How have infertile women been treated throughout history
There is this small, deeply disturbing moment in the film "The Miracle of Bern", this post-war epic that interweaves the history of Germany, German football and that of a small family from the Ruhr area. In 1954 the father came home from years of imprisonment, he got off the train, the family waited eagerly on the platform. Then the man rushes up to his wife and hugs her. But the woman withdraws from him, frightened: the girl he takes to be his wife is his daughter. And the wife stands by - worn out, careworn, grayed out. As if under a magnifying glass, she sees what has become of her: an old woman who her husband does not recognize.
And he feels ashamed, like a stranger in a family that no longer needs him. The children are big, the woman got them through war and hardship alone. It wasn't he who protected the family, but them. Another person has even taken on the role of father, if only in the heart of the son: Helmut Rahn, the man who will make Germany the soccer world champion. And now this gray, weakened father comes home from Russia and complains about everything. The manners of the children, the parenting method of the mother. And when the woman makes tentative attempts in bed at night to win him back, he waves it away. It's been ten years since they last saw each other. Ten years and a whole life.
"Can I afford a man?" a newspaper asks its readers
So much had women longed for all the war and post-war years that their husbands would return home. That they were not missed, fallen or starved forever. That they would finally come home and help them struggle to survive. And then they came back and were - annoying.
"Can I afford a man?" asked that in 1948 Hamburger echo his readers. And the women answered frankly. A 32-year-old conductor and mother wrote: "At first he needed a lot of rest, I did everything I could to look after and help him." The men were weakened from captivity. After a brief surrender, however, the young woman began to have doubts. "It would be easier for me without a husband. I have to feed four people and my husband eats the most."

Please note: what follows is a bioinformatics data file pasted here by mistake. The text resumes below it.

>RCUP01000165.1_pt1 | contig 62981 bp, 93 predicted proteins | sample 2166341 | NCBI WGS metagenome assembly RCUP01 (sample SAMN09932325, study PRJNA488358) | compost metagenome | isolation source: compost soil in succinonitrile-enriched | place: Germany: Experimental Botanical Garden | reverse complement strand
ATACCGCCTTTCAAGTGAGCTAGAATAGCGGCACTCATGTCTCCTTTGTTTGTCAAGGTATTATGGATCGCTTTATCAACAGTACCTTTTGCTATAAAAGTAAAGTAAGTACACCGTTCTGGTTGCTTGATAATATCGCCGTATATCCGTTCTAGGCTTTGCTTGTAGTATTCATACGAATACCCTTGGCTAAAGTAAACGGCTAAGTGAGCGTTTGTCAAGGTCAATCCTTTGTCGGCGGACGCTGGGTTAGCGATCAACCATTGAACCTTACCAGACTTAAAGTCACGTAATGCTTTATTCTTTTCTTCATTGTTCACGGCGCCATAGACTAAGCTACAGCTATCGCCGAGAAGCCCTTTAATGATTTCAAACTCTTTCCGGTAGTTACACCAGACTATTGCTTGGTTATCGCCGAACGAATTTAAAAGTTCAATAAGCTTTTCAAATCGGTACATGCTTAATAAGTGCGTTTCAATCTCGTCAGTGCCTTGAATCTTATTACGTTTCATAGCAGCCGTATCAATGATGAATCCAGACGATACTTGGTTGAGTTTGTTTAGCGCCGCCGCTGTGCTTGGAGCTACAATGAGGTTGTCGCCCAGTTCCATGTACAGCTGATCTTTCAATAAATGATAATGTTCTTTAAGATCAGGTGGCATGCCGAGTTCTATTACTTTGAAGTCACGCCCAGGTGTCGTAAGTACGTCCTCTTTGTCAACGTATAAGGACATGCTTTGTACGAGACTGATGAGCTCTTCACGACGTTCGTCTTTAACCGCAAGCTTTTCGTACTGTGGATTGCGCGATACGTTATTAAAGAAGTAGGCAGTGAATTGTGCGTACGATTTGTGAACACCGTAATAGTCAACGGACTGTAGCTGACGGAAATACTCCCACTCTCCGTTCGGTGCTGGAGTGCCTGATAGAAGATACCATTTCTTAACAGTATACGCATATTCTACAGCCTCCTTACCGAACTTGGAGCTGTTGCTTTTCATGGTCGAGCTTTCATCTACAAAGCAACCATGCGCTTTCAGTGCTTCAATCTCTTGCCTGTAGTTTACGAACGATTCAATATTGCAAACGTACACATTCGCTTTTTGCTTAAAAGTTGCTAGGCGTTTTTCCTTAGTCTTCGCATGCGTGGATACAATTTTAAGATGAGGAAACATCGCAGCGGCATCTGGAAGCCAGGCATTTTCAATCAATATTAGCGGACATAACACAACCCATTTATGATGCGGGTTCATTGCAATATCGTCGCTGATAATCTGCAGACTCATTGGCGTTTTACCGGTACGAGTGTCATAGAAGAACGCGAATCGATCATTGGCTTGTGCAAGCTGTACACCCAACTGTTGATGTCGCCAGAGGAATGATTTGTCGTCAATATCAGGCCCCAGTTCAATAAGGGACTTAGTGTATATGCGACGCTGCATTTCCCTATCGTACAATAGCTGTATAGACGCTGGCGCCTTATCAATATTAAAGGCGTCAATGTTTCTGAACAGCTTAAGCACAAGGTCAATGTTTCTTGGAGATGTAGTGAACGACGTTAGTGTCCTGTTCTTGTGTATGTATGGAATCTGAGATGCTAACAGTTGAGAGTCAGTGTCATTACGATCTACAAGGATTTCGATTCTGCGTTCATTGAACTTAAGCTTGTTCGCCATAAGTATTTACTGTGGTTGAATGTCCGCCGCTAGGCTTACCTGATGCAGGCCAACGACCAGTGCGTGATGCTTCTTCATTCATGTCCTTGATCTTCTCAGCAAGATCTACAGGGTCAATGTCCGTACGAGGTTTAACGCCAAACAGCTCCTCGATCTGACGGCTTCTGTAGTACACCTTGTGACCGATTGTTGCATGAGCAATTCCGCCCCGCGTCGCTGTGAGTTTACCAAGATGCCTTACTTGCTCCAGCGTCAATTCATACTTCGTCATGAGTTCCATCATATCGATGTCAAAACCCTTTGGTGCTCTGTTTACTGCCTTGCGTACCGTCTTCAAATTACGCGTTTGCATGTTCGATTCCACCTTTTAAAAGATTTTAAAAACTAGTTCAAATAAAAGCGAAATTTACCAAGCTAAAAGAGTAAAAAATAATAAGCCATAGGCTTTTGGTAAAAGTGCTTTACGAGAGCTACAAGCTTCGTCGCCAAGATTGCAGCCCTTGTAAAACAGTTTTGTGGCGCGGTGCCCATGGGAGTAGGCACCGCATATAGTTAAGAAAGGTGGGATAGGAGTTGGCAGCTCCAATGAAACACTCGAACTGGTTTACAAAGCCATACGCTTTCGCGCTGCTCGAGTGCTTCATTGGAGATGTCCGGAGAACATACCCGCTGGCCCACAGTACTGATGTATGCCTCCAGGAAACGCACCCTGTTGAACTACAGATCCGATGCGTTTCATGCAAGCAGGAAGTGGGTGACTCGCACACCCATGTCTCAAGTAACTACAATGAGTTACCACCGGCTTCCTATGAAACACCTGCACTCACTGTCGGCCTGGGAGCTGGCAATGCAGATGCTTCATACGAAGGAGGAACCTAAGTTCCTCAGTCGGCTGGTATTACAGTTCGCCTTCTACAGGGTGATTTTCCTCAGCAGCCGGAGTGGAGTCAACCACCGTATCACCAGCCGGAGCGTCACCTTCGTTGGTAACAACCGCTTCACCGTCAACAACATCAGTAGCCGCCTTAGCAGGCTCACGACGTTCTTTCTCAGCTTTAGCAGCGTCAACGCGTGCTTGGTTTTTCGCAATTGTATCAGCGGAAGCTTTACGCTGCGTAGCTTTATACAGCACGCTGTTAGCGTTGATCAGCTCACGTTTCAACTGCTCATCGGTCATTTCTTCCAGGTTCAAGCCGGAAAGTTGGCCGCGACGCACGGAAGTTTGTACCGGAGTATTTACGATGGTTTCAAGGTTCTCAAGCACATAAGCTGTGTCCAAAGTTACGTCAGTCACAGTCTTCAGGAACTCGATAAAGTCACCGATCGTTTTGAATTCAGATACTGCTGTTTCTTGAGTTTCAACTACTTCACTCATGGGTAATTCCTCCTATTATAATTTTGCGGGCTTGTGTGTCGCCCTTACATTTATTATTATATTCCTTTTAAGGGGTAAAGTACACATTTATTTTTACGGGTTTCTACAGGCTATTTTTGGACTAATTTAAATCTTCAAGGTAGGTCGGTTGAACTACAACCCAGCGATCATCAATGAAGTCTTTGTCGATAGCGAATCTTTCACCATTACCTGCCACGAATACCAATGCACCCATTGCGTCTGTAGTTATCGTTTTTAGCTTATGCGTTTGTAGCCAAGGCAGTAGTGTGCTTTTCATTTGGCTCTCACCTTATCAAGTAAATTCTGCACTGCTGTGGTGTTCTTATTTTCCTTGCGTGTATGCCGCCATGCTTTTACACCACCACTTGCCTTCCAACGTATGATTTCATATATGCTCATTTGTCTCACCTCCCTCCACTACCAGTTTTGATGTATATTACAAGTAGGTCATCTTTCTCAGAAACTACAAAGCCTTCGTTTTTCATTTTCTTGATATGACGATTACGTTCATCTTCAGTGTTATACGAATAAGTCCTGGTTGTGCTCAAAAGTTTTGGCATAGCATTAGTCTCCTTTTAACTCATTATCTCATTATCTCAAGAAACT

Not love but hunger was omnipresent at the end of the war. It was about food, survival, supporting the family. And this task was mainly left to the women. After all, only they were there.
More than five million German soldiers died in the war, and immediately after the war ended, 12 million soldiers were in captivity. There were mostly only the old, who could no longer be drafted, and the very young, who were almost children. Two thirds of the population were women. In Hamburg, for example, there were 160 women for every 100 men between the ages of 20 and 25.
These women sat in the cellars on the nights of bombing and comforted the children, they climbed upstairs and fetched the last of their belongings from the destroyed apartments. They had knocked stones, had driven into the country with heavy rucksacks to "hamster". They had traded their daughter's winter coat for a kilo of flour and begged the farmers to give them at least a few pounds of apples. They had called up what they had, sometimes their own bodies as well. They lived in barracks, so-called Nissen huts, where the lice attacked the children and they laboriously boiled the laundry. But: They survived. And they were the majority.
They worked wherever men used to work: as teachers, conductors, tram drivers, bricklayers, roofers, glaziers, carpenters. They packed the wagons full of rubble, they dragged the bricks. And then the men came back and wanted to have a lovely, cuddly female again.
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